In the Database pattern the tested drive is processing a stream of requests to read and write 8KB random-address data blocks. The ratio of read to write requests is changing from 0% to 100% with a step of 10% throughout the test while the request queue depth varies from 1 to 256.
You can click this link to view the tabled results for the IOMeter: Database pattern.
We will build diagrams to illustrate each drive’s performance at different request queue depths.
This is all quite illustrative, especially due to the peculiar behavior of the Samsung hard disk drive. It slows down when connected via USB 2.0, losing nearly all of deferred writing and hardly showing any read request reordering. It is only at a request queue depth of 16 that you can see some notable performance growth.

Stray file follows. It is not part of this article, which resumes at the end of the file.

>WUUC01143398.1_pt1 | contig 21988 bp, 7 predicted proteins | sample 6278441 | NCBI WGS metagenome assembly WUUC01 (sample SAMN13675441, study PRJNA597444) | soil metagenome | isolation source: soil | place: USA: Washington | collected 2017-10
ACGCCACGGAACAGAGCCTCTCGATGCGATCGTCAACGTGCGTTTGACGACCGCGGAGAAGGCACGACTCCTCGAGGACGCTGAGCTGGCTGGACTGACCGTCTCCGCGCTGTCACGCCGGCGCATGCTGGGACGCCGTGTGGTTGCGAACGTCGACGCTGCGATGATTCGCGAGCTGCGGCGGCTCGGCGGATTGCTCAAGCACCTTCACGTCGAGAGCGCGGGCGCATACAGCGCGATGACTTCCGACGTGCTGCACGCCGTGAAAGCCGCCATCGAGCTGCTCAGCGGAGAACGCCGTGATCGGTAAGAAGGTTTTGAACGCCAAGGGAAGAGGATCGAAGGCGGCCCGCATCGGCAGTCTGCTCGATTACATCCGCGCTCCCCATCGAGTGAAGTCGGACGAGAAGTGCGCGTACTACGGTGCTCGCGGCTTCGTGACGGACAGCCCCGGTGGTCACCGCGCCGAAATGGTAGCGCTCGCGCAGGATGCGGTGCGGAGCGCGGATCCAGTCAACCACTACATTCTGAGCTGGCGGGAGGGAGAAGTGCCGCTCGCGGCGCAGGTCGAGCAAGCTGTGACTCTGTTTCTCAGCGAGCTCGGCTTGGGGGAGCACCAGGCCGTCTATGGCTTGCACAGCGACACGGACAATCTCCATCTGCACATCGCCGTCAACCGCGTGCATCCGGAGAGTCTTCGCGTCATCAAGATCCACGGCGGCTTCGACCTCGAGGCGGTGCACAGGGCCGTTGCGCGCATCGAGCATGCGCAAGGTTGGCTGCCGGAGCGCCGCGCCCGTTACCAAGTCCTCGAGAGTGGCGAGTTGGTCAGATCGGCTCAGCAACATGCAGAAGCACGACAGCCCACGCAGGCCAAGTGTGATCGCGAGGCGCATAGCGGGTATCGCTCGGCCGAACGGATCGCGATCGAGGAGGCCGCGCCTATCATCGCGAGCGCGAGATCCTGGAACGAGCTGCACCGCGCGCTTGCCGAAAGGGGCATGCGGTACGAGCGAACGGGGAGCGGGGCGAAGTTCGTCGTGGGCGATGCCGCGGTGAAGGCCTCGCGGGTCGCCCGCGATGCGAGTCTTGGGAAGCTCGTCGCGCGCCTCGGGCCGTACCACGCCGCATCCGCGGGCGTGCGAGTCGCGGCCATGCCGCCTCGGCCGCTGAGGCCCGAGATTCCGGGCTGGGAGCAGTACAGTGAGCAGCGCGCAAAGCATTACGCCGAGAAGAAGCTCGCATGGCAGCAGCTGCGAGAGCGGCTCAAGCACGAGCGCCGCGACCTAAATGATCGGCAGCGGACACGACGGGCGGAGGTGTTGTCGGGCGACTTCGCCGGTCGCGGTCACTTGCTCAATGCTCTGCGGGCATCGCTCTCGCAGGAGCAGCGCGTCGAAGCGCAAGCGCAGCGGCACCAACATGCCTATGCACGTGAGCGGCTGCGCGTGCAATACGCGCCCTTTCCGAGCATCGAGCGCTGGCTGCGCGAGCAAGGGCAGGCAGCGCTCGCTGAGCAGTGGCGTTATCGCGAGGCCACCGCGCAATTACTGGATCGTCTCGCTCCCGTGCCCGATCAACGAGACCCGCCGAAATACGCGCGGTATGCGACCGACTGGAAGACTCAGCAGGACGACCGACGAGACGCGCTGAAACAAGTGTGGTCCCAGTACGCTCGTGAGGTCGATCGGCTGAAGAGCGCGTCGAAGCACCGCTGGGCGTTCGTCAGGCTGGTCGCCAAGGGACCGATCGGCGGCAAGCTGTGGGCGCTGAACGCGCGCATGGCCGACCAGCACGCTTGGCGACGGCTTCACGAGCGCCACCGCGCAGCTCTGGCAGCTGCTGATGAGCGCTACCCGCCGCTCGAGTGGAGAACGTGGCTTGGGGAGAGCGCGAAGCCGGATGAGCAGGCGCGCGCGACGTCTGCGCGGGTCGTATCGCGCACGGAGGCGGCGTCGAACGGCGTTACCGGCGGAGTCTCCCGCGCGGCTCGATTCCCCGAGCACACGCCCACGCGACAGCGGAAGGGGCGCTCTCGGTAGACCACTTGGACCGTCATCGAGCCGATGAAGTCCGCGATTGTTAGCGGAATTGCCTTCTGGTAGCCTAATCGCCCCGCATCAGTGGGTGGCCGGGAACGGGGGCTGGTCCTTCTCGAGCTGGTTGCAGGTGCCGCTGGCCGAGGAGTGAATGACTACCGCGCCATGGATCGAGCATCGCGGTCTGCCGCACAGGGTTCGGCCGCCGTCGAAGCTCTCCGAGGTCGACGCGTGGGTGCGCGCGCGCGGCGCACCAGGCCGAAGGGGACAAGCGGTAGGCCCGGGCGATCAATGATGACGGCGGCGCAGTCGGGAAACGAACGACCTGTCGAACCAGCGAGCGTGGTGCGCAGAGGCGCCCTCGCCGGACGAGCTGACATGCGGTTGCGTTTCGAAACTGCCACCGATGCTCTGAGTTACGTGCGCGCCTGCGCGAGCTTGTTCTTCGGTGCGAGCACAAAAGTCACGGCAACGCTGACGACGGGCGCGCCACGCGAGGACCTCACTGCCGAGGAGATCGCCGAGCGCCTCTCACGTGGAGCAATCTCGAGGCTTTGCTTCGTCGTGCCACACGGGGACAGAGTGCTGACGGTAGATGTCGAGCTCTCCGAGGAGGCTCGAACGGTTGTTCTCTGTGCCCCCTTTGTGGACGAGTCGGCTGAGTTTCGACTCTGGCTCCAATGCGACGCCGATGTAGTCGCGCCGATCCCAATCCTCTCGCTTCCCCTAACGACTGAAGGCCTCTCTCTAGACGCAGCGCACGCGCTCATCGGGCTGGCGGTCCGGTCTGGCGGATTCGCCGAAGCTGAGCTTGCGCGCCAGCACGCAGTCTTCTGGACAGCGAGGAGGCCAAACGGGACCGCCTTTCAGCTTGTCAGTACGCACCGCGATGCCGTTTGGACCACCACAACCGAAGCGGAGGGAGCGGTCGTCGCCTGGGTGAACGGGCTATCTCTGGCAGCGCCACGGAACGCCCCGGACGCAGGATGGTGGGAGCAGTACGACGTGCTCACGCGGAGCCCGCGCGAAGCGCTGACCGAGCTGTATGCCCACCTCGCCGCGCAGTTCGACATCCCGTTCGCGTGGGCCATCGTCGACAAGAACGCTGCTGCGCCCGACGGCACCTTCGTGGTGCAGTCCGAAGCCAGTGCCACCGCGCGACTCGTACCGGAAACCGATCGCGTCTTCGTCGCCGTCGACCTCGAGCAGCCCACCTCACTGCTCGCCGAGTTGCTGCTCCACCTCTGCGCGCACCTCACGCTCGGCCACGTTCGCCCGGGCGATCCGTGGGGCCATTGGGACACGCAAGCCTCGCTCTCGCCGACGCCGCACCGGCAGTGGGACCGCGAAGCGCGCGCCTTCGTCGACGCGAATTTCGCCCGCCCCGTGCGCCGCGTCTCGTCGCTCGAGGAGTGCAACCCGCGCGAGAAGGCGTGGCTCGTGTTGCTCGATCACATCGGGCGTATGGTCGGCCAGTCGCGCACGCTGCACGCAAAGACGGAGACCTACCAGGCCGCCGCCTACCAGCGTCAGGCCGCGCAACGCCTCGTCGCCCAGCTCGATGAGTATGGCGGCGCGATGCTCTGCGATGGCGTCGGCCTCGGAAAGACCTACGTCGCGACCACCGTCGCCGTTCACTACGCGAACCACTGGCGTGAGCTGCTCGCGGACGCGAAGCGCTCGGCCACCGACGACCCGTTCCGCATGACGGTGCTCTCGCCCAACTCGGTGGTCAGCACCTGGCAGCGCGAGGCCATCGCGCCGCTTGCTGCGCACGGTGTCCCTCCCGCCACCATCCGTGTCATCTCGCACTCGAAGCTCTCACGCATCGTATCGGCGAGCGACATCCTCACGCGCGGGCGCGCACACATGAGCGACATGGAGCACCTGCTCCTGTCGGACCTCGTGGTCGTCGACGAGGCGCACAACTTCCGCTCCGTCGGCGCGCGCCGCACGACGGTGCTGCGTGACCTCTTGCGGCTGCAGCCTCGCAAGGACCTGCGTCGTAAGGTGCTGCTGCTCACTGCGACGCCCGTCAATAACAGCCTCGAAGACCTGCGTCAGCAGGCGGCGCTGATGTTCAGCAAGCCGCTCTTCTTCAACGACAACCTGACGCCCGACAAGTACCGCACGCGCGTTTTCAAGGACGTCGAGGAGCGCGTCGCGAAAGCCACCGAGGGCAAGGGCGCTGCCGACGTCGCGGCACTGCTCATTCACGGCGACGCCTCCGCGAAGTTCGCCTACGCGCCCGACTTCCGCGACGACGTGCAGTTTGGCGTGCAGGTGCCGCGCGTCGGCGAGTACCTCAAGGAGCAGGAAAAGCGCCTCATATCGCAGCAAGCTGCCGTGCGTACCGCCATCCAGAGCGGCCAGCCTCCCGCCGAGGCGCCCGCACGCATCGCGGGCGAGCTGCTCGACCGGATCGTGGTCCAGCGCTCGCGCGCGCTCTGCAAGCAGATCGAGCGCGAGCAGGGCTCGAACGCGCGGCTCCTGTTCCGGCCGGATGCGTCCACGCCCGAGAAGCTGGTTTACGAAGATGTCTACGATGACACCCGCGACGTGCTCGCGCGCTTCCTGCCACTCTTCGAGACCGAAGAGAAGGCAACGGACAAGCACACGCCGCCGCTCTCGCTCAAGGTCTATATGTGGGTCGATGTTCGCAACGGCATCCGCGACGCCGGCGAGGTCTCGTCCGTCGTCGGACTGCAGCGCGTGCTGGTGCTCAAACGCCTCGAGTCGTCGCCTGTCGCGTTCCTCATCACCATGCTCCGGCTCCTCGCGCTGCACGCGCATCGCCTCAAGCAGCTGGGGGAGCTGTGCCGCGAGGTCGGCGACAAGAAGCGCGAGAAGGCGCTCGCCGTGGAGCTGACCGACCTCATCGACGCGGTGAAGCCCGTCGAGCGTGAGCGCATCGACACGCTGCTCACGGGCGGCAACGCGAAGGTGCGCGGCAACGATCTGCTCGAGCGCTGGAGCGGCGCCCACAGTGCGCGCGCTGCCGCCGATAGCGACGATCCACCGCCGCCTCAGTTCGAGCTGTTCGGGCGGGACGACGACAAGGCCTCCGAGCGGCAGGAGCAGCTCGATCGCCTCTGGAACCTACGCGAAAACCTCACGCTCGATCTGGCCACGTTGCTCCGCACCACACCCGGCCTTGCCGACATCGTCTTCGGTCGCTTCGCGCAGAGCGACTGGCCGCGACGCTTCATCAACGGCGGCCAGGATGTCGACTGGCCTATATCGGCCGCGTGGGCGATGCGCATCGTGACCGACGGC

Vantec’s USB 3.0 implementation looks better and shows a more considerable increase in performance at long queue depths. However, the graph for a queue depth of 4 requests is still almost the same as the graph for a queue depth of 1 request. The Buffalo’s USB 3.0 produces zigzagging graphs. If it were a SATA-connected HDD, we’d say that its firmware is poor. The enclosure’s controller seems to be trying to help the HDD at long queue depths as much as it can, but does not do that consistently. There is one thing that doesn’t change with this enclosure, though. There is almost no difference in its performance at short queue depths.